Alongside the PC release of No More Heroes is No More Heroes 2: Desperate Struggle. Unlike its predecessor, this is the first time the game has graced a non-Nintendo platform. Unless you count it being on Amazon Luna. That’s a bit of a grey area. Simply put, this port has all of the same problems as the other game. It too seems to be a port of the Switch version, but it is a better game in some major ways all the same. Retailing at $19.99 USD, it has a lot of ridiculous violence and puerile offensiveness to offer. But the question stands: is the PC port for No More Heroes 2: Desperate Struggle worth it?
Once again, this is a completely barebones port. Upon clicking the play button on Steam, you have the option of selecting to actually play the game or to alter the configuration. It features FXAA or MSAA up to x8, plus mipmapping. And that’s it. Just like No More Heroes 1, there are no resolution options. It simply launches at whatever your desktop is set to. The same framerate problems persist across the ports. With my 5700 XT, I get variable performance well below 60 FPS at 4K. For another Wii game. Great.
I do have mention that No More Heroes 2: Desperate Struggle doesn’t tank the framerate when you use finishers on enemies. That is at least an improvement over the NMH 1 port. You can also easily quit to the menu and exit the game without having to go through Steam. Just like the other port, you’ll need a controller to play. Once again, the game failed to recognize my DualShock 4, requiring me to use DS4Windows to use my controller. Oh, and the game can crash. During combat, I had the game straight up close on me. At least the missions aren’t long, I guess.
From open-world to menus
No More Heroes 2: Desperate Struggle picks up three years after the first game. Travis walked away from the assassination business after reaching the top, but just when he thought he was out, they pulled him back in! The 51st ranked assassin in the US lures Travis into a fight to get revenge for his brother, Helter Skelter. Travis kills him and claims the 51st spot, which he’s no longer all that interested in. But when Travis’ best friend, video store owner Bishop, is killed on the orders of the number one assassin, Travis sets out on a revenge mission in which he’ll reclaim the top spot along the way. So, yeah, it’s the same basic set-up as the first game. Kill all the people and get the top spot.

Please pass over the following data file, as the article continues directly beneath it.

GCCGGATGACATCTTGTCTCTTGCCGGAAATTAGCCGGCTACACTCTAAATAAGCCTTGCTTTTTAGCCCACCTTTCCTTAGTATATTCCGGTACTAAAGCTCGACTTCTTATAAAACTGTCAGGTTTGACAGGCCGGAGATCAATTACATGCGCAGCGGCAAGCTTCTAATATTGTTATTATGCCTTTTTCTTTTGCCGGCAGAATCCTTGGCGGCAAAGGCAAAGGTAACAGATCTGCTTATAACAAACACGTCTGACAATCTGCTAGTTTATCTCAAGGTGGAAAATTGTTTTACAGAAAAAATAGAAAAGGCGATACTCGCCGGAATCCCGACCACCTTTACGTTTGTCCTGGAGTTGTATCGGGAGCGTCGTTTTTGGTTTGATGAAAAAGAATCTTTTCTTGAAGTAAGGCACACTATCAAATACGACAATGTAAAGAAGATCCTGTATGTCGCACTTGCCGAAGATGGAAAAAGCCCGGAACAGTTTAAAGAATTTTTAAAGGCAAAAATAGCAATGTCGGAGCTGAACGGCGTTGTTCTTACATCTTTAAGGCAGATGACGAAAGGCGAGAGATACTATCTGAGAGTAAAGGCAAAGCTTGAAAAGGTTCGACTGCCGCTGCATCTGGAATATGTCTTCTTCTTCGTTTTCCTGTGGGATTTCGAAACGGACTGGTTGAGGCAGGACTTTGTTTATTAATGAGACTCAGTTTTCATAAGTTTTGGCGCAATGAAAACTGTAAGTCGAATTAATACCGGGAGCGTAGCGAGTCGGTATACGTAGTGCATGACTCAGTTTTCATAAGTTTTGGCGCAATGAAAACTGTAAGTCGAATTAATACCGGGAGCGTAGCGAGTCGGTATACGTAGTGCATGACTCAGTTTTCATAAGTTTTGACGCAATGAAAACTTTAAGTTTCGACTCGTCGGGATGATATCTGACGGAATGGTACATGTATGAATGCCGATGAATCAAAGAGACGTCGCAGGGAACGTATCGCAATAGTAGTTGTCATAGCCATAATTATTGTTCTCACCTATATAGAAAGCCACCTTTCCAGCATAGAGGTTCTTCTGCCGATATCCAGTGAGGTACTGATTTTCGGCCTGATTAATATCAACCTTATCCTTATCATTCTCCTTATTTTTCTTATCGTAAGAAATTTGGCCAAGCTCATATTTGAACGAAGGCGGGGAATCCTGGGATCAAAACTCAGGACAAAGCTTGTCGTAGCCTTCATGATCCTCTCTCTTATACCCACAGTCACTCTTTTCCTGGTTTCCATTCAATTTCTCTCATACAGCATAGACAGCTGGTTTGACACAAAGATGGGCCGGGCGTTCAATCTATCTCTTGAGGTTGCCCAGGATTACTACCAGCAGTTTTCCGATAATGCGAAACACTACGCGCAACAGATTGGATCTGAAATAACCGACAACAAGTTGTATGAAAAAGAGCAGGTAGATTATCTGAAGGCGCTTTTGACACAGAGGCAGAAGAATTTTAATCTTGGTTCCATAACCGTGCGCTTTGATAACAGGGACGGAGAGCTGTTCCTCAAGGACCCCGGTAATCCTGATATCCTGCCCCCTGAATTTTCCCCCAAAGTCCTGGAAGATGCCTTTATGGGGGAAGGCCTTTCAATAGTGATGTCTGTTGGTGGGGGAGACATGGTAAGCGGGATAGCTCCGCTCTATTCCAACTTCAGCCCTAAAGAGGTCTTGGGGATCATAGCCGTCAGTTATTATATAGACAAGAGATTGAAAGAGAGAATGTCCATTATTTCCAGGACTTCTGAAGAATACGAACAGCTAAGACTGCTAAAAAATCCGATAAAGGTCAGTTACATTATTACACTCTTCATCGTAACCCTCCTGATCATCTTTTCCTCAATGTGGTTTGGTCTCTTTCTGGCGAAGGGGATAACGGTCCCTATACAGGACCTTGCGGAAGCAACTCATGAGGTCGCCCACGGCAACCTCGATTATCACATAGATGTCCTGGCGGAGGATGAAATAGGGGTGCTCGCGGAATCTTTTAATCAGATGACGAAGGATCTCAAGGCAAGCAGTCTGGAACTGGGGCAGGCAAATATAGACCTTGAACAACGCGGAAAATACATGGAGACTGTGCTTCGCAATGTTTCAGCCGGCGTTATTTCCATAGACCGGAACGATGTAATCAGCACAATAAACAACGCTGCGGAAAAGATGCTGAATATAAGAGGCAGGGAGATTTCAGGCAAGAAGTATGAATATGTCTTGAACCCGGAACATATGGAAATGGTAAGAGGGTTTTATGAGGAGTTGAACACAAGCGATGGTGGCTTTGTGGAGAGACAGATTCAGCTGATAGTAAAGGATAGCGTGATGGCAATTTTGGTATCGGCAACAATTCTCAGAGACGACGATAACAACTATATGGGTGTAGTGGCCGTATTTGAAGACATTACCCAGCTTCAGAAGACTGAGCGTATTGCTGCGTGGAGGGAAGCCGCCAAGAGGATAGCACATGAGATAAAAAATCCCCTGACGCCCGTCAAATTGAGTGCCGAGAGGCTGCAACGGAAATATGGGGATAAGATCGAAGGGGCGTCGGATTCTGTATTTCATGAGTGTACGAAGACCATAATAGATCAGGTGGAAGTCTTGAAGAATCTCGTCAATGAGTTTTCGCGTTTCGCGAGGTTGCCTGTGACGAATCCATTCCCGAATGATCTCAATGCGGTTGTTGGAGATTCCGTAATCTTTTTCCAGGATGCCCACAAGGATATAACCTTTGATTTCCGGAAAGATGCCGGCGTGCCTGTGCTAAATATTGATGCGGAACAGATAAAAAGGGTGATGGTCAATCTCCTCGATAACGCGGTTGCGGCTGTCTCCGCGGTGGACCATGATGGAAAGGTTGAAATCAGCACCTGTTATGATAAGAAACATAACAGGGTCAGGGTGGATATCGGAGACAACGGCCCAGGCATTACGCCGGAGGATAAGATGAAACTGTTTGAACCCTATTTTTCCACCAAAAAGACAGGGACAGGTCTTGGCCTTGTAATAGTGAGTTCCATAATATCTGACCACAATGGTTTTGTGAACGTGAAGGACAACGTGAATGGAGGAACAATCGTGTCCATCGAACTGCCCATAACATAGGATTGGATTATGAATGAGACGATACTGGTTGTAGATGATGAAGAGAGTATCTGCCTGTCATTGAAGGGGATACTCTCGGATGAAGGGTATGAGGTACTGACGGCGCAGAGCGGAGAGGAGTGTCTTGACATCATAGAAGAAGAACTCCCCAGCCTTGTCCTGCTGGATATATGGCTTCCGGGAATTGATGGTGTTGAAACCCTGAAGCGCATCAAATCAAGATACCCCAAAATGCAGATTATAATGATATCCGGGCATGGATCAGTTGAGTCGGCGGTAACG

There are differences, of course. The first game had Travis start out by killing the 10th ranked assassin, but that doesn’t mean there are more bosses this time around. The most noticeable immediate change is that the open-world map of Santa Destroy that you could previously joyride in, has been replaced by a menu. Assassination contracts are now revenge missions where you kill off the number one assassin’s henchman in order to track down the guys that actually killed Bishop. And you don’t need to grind for cash to unlock subsequent story missions.
Side jobs are now much better, though, as they’re represented by 8-bit minigames that are typically pretty good. Travis can even increase stats by going to a gym operated by an offensive stereotype. But the best improvement is simply that the combat is better. It’s smoother and notably less clunky. The visuals are also a lot higher in quality, with better textures, geometry, character models, and effects. No More Heroes 2: Desperate Struggle is simply a better game, but not in a massive way.
If you’re picking up NMH 1, then there’s not much reason to not also pick up NMH 2, unless you simply don’t like it for whatever reason. This port has most of the same problems, but this is still a fun, deeply stupid game that’s worth playing over a decade later.